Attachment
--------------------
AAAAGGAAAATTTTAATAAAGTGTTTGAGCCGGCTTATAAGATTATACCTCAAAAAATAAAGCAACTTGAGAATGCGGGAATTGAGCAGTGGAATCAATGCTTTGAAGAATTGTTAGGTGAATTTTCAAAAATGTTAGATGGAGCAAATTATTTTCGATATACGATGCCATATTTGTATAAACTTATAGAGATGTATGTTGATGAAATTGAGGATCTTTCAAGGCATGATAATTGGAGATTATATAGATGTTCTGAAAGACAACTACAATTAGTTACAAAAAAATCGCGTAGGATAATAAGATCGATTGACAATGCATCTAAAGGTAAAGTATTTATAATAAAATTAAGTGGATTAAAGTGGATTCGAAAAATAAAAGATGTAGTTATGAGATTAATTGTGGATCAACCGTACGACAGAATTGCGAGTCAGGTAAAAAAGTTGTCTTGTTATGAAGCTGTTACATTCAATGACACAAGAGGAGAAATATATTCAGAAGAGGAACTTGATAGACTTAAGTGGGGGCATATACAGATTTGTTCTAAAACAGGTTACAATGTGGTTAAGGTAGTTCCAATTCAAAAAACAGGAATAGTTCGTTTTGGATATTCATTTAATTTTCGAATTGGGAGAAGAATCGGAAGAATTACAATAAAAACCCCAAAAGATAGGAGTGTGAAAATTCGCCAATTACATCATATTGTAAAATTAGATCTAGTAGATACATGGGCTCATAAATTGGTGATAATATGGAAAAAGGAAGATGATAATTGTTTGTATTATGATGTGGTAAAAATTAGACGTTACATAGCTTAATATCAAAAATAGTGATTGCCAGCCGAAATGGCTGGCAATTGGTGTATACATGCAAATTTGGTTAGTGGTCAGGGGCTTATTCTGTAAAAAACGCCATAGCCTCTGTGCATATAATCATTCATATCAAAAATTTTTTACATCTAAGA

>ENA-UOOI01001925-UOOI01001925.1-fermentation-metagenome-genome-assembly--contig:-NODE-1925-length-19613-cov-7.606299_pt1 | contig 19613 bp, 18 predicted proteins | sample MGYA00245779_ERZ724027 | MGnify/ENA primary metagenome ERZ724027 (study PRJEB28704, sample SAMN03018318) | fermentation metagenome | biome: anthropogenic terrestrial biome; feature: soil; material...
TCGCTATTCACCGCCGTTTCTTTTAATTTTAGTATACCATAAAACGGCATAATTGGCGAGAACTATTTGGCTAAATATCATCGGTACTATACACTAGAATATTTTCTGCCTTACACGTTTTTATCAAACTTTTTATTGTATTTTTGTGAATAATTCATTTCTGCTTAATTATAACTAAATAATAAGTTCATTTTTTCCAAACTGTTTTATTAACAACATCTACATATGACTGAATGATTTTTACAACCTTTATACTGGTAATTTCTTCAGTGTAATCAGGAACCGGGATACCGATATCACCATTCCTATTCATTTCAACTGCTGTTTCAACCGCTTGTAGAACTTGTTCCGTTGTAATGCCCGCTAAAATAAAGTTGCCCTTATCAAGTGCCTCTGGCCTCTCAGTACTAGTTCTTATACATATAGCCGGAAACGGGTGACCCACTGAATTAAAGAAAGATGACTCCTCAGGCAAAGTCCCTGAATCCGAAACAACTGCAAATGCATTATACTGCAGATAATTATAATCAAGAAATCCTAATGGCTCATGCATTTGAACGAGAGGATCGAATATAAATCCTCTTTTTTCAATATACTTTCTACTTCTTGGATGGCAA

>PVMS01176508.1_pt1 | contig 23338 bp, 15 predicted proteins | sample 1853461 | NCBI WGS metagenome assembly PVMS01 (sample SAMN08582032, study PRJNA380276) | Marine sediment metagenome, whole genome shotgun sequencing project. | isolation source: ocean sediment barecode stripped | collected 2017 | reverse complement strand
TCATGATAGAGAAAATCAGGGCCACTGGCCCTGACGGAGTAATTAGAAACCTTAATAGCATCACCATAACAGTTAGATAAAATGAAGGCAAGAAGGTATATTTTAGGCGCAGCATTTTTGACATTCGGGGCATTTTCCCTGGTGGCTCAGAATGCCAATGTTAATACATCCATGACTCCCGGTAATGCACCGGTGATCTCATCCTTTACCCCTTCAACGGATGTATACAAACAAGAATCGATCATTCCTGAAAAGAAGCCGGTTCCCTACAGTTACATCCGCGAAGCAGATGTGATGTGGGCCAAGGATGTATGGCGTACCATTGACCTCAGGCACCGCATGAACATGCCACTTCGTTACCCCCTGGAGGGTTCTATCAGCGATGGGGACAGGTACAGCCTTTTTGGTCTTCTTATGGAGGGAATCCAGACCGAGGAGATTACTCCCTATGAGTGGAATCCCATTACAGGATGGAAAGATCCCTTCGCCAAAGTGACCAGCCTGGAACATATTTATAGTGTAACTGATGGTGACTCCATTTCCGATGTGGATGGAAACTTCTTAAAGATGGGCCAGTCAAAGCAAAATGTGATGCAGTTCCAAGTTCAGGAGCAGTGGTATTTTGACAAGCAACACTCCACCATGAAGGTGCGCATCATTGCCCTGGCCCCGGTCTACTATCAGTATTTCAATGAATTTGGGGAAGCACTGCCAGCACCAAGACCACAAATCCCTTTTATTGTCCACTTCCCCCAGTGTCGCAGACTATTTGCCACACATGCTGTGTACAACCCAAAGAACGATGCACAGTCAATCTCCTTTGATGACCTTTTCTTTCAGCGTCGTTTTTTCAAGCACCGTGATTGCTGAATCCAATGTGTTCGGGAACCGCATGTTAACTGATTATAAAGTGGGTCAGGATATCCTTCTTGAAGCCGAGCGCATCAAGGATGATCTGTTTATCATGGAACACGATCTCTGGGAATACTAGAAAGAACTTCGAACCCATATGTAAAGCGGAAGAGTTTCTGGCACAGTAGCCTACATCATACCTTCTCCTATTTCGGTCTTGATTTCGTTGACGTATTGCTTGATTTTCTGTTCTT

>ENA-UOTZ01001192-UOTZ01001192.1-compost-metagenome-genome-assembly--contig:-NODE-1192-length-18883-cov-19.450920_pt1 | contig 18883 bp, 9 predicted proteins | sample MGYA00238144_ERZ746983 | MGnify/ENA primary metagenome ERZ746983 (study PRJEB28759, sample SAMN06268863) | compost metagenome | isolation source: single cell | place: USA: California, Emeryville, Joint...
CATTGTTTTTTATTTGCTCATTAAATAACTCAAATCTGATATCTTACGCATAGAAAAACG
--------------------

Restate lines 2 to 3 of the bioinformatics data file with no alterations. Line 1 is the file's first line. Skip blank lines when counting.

>ENA-UOOI01001925-UOOI01001925.1-fermentation-metagenome-genome-assembly--contig:-NODE-1925-length-19613-cov-7.606299_pt1 | contig 19613 bp, 18 predicted proteins | sample MGYA00245779_ERZ724027 | MGnify/ENA primary metagenome ERZ724027 (study PRJEB28704, sample SAMN03018318) | fermentation metagenome | biome: anthropogenic terrestrial biome; feature: soil; material...
TCGCTATTCACCGCCGTTTCTTTTAATTTTAGTATACCATAAAACGGCATAATTGGCGAGAACTATTTGGCTAAATATCATCGGTACTATACACTAGAATATTTTCTGCCTTACACGTTTTTATCAAACTTTTTATTGTATTTTTGTGAATAATTCATTTCTGCTTAATTATAACTAAATAATAAGTTCATTTTTTCCAAACTGTTTTATTAACAACATCTACATATGACTGAATGATTTTTACAACCTTTATACTGGTAATTTCTTCAGTGTAATCAGGAACCGGGATACCGATATCACCATTCCTATTCATTTCAACTGCTGTTTCAACCGCTTGTAGAACTTGTTCCGTTGTAATGCCCGCTAAAATAAAGTTGCCCTTATCAAGTGCCTCTGGCCTCTCAGTACTAGTTCTTATACATATAGCCGGAAACGGGTGACCCACTGAATTAAAGAAAGATGACTCCTCAGGCAAAGTCCCTGAATCCGAAACAACTGCAAATGCATTATACTGCAGATAATTATAATCAAGAAATCCTAATGGCTCATGCATTTGAACGAGAGGATCGAATATAAATCCTCTTTTTTCAATATACTTTCTACTTCTTGGATGGCAA